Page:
I definitely wouldn't eat more than I felt comfortable eating, just for my own health. If taking leftovers back to her room is an option (sounds like it is), maybe make that the plan--either in your own head, or aloud with her if you think that would help. "This steak will be great tomorrow morning with some eggs for breakfast--DH and I can split it!" I understand her wanting to get her money's worth, but really, I'm not going to make myself sick for that. She presumably knew going into the situation that those were the rules.
One approach you could try is asking her directly, before dinner, what she would like you to do. "You've expressed several times that you don't think DH and I eat enough for what dinner costs. We simply aren't able to eat more, so how else can we help to alleviate that?" Suggestions might be giving her money to pay for your meals, bringing leftovers back to eat for a later meal, only one of you accompanying her to the dining room so she only has to pay for one guest, etc.. Maybe some of them will seem unpalatable enough to her that she will realize paying to have you both at dinner is the option she prefers. Then whenever she comments you could say, "Oh, did you want us to do Suggestion X instead, like we'd discussed? No? [implied: then quit complaining about it]"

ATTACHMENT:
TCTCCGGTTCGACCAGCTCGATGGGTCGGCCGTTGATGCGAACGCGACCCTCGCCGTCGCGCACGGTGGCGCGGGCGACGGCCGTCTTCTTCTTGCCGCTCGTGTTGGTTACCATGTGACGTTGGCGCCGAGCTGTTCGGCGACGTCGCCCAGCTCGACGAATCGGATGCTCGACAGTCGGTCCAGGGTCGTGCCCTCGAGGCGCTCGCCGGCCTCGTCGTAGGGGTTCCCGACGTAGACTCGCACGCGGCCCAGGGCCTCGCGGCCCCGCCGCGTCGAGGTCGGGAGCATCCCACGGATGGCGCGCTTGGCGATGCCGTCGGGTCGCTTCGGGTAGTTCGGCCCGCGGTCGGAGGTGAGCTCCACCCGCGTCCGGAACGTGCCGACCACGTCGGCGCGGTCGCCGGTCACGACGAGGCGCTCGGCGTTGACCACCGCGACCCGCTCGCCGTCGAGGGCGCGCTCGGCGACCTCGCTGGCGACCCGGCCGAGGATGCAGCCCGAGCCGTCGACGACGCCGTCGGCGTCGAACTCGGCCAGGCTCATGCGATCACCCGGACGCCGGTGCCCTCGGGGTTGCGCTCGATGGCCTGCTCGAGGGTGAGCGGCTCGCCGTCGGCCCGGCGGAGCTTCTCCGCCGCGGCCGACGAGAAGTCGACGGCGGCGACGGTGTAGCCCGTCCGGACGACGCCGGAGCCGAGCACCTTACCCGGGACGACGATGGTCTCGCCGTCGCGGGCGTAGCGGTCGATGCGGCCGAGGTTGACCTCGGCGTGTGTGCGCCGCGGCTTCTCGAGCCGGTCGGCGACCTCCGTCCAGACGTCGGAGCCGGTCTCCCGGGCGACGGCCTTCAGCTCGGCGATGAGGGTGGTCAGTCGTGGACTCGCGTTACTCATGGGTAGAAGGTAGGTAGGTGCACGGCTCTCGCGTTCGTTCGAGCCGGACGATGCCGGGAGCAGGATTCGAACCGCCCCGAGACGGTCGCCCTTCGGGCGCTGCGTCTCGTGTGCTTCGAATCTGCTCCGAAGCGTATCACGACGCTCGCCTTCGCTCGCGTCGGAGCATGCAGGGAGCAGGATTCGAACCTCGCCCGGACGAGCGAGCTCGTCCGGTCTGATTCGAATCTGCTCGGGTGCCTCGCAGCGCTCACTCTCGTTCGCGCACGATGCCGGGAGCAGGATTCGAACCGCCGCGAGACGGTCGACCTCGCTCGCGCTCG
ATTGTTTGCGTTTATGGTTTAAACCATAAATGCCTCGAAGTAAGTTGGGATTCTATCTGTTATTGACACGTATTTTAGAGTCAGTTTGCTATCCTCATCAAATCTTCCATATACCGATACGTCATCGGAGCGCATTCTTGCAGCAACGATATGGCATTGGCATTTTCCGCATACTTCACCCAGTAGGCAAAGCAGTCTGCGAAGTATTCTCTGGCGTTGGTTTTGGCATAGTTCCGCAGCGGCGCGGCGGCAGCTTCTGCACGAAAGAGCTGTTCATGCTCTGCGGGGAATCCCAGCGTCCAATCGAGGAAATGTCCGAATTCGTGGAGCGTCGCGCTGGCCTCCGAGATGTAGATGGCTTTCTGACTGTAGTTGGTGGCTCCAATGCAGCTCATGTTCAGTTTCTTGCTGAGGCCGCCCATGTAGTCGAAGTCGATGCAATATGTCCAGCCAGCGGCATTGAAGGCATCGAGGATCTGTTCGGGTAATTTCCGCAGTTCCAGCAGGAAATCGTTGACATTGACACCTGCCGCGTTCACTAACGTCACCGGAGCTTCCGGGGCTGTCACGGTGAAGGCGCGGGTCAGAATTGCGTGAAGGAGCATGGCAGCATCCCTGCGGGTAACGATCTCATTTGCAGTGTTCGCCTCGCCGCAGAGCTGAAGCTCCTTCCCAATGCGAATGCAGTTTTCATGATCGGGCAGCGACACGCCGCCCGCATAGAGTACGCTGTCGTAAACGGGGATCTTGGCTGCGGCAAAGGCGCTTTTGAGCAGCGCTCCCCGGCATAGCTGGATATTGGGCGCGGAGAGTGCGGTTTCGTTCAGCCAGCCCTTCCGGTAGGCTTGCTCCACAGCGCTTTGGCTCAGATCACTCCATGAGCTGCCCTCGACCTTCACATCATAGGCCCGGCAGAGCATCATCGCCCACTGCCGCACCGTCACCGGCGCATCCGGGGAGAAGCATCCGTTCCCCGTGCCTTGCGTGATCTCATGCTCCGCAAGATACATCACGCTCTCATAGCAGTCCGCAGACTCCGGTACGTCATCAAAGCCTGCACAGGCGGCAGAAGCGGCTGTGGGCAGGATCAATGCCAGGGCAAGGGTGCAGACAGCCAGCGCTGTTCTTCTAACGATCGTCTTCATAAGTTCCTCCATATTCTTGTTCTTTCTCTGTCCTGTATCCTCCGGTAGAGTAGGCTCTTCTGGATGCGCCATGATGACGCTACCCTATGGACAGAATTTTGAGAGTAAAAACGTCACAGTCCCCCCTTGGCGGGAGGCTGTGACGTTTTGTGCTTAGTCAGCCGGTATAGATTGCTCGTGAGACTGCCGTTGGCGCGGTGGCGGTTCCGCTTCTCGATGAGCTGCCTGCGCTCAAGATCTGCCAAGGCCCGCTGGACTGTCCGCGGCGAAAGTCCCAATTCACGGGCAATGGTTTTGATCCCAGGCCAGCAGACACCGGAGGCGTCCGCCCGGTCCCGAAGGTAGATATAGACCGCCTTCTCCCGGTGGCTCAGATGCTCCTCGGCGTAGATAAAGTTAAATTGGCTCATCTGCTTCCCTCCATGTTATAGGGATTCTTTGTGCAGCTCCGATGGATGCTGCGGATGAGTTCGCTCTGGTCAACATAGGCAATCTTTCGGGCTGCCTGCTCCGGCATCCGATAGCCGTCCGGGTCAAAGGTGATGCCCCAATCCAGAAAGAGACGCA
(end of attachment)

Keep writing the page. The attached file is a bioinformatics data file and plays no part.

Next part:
It might be worth a try anyway, although it sounds like at her age and personality it would be rather hard to get her to change her habits. I might still have that conversation with her once, so that everyone acknowledges there ARE options, then I would feel free to ignore her food pushing or money comments after that. Just because someone says something, or wants you to do something, doesn't mean you must respond or do it.
Personally I don't really like the idea of secretly leaving people money. In some cases it works perfectly well, don't get me wrong; but generally it has a bit of a patronizing whiff to me, with someone who is cognizant enough to make their own financial decisions. At most I would keep the money in my possession but bank it in case they needed it "back" someday. Also I think it could be rather confusing for an older person to suddenly find cash, especially a fair bit, in their pocket or a drawer or something--it might cause them to worry that they were becoming mentally unreliable, because they don't remember where the money came from.